The market segmentation concept is crucial to market assessment and market strategy. Divide the market into workable market segments — age, income, product type, geography, buying patterns, customer needs, or other classifications. Define your terms, and define your market. And of course, markets change. Don’t assume you know your market because you’ve been in business a few years. Take a step back for a fresh look.

Segmentation can make a huge difference in understanding your market. For example, when a local computer store defines its customer segments as “high-end home office” and “high-technology small business,” its segmentation says a lot about its customers. The segmentation helps the company plan its focus on the different types of potential customers.

When I was consulting for Apple Computer in the middle 1980s, we divided the markets into workable categories, including home, education, small business, large business, and all others. Some other groups in Apple also focused on government as a specific market segment. As you define the segment you point toward an understanding of the market.

In the 1970s, I knew a company that was selling candy bars through retail channels. They segmented the market in a way that defined a range of products as “oral satisfacters” (their term, not mine) that included candy, cookies, soft drinks, and bagged chips. The segmentation helped the marketers understand their real competition, which wasn’t just other candy bars, but also other products targeting the same customer money. That understanding improved the marketing and sales programs.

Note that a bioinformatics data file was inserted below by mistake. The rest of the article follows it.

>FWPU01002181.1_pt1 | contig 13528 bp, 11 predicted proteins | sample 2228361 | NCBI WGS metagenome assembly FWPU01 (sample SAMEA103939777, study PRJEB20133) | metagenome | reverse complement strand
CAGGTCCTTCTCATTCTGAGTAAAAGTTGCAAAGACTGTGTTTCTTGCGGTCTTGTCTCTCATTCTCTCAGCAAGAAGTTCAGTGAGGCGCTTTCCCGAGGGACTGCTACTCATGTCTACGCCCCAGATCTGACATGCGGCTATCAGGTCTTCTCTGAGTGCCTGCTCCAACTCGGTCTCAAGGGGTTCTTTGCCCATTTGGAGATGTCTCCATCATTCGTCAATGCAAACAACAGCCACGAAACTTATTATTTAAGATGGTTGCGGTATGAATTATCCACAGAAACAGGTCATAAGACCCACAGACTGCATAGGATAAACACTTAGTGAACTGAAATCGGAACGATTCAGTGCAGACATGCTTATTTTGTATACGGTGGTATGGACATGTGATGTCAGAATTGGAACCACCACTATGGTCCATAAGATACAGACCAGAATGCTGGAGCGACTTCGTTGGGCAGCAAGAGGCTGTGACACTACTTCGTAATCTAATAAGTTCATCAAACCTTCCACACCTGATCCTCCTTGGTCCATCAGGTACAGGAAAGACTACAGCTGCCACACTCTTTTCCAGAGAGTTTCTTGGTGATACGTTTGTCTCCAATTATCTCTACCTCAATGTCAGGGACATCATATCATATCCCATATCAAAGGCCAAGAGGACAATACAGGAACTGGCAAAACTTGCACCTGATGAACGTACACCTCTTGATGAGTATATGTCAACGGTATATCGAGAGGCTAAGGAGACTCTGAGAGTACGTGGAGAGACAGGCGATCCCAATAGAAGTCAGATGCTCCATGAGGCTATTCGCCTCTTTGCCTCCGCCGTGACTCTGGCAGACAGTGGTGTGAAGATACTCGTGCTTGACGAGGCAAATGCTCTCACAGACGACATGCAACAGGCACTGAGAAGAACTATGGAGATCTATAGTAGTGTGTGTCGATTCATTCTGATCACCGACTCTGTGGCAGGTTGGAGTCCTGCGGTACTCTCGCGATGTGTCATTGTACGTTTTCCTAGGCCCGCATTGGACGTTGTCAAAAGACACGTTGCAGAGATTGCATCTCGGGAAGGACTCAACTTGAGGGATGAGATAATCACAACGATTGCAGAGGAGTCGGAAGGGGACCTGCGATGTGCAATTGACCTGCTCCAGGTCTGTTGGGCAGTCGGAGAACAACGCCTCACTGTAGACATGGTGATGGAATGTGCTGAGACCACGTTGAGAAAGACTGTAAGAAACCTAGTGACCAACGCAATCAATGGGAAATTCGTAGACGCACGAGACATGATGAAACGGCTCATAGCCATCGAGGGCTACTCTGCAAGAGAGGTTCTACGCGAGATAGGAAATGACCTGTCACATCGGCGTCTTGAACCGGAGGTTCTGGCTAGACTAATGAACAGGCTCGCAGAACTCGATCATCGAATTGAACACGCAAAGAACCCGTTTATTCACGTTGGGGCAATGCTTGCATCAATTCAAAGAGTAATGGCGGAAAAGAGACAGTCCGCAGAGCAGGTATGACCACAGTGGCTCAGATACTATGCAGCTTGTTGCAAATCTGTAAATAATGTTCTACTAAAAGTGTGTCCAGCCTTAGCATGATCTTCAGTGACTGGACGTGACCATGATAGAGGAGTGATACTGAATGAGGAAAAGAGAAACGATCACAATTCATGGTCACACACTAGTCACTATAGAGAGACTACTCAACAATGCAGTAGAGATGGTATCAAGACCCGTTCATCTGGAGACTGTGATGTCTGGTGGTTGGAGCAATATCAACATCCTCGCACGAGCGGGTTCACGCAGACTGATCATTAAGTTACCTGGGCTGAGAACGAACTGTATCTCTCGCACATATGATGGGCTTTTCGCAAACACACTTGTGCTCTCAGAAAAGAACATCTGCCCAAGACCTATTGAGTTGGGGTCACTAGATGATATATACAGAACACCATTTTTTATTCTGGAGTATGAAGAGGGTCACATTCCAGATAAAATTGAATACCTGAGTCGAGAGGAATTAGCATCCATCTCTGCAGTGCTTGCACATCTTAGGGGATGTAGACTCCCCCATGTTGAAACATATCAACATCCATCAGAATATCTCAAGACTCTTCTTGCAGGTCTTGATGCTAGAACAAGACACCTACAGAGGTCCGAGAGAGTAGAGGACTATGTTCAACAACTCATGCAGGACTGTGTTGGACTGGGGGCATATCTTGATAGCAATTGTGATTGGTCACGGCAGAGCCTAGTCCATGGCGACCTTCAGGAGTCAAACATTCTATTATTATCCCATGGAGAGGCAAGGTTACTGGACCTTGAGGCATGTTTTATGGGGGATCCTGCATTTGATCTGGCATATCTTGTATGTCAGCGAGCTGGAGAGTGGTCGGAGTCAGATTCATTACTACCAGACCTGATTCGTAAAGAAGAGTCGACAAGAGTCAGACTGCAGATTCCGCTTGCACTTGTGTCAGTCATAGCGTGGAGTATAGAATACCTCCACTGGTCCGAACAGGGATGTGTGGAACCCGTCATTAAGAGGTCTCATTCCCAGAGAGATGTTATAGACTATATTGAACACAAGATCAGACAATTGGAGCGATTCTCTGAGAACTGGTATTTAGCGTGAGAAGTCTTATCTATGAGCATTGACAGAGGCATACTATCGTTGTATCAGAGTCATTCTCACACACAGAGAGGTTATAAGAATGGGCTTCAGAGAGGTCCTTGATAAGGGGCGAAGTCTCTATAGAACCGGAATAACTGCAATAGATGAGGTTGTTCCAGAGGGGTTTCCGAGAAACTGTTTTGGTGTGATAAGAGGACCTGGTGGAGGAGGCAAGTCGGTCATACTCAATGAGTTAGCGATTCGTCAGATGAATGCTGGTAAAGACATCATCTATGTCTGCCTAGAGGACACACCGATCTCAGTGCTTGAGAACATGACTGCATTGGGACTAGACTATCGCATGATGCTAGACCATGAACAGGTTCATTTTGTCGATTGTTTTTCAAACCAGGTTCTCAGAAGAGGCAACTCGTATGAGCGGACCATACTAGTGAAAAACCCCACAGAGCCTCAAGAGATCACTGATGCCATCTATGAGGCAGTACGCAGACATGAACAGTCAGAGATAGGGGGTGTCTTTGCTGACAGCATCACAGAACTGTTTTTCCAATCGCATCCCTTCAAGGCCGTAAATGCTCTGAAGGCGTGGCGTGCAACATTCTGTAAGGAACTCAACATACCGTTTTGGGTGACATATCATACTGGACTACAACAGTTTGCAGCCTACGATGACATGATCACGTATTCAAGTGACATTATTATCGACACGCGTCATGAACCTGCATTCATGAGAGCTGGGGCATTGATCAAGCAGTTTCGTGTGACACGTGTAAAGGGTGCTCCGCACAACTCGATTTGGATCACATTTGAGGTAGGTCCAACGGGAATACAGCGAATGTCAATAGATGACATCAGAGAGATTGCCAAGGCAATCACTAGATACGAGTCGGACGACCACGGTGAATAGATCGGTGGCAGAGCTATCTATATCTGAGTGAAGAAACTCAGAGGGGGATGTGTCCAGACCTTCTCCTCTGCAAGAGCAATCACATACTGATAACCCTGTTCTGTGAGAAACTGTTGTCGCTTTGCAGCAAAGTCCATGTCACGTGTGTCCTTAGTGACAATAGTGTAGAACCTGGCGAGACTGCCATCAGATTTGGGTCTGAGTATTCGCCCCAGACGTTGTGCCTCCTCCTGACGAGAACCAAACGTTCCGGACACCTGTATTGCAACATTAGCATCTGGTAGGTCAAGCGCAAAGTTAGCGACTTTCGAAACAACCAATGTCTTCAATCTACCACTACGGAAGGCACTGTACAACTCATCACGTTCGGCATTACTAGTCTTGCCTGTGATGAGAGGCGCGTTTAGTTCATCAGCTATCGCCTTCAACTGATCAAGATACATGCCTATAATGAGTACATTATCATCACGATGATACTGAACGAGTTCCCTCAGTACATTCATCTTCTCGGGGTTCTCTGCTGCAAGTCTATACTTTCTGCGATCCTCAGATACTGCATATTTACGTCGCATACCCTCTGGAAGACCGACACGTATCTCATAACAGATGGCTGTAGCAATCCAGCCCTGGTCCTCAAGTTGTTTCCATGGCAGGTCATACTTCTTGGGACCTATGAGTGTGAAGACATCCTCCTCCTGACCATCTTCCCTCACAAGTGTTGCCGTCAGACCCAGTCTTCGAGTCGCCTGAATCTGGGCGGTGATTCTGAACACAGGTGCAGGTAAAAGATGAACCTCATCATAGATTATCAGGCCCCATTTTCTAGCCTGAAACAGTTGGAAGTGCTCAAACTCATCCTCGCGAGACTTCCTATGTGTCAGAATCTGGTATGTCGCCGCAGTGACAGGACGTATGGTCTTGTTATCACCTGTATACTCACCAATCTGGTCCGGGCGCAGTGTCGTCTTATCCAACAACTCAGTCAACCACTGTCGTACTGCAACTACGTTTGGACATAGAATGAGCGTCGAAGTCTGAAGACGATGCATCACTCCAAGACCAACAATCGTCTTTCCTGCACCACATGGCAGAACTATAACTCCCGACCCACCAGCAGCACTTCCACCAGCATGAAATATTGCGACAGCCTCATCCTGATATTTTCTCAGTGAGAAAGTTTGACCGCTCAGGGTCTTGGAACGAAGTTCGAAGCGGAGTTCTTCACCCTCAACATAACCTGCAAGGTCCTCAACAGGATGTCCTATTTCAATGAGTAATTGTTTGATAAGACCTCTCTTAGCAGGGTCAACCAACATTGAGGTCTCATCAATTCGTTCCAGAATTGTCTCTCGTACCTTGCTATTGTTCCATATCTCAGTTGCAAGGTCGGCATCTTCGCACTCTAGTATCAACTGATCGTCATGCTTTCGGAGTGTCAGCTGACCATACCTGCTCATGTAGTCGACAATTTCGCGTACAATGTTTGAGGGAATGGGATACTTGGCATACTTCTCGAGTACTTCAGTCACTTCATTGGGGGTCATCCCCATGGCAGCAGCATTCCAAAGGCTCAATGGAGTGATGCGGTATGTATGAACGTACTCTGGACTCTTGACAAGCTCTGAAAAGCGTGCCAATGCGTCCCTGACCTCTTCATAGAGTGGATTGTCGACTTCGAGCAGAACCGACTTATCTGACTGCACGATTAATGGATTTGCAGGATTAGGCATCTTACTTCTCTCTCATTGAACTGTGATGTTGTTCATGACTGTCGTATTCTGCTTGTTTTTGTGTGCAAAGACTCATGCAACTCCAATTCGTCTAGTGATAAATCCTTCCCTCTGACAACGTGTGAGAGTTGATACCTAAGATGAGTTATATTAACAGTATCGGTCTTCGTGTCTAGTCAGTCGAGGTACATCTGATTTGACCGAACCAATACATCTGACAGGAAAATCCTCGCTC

In today’s business it’s easy to see segmentation in action. Consider the different tone, content, and media for ads that sell products to kids, compared to those that sell the same product to parents. Car companies change their advertising substantially from one type of program to another. Stand-up comedian Robert Klein used to joke about the beer company ads that changed the style of the music to match the audience. He complained that he kept getting the country music version, but he liked the blues version better. The company that did those ads used the styles of music to address different target customer groups.

In developing segmentation, consider what factors make a difference in the purchasing, media, and value patterns of your target groups. Does age matter in choice of restaurants, or is style and food preference more important? Is income level a key factor? Education? I suspect some restaurants will sell more meals to college graduates than others. Is this because of education, age, or income levels? That depends on your business.

Presumably you’ve already done the thinking about segmentation. It was part of your core market thinking for the heart of the plan. At this point, as you look for more and better and proof, put some numbers and credible sources and creativity into your segmentation. Put it squarely into your strategy. Look at your segmentation critically and strategically. Is this the best segmentation? Be sure to revise and polish your numbers.

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Tim BerryTim Berry
Tim Berry

Tim Berry is the founder and chairman of Palo Alto Software and Bplans.com. Follow him on Twitter @Timberry.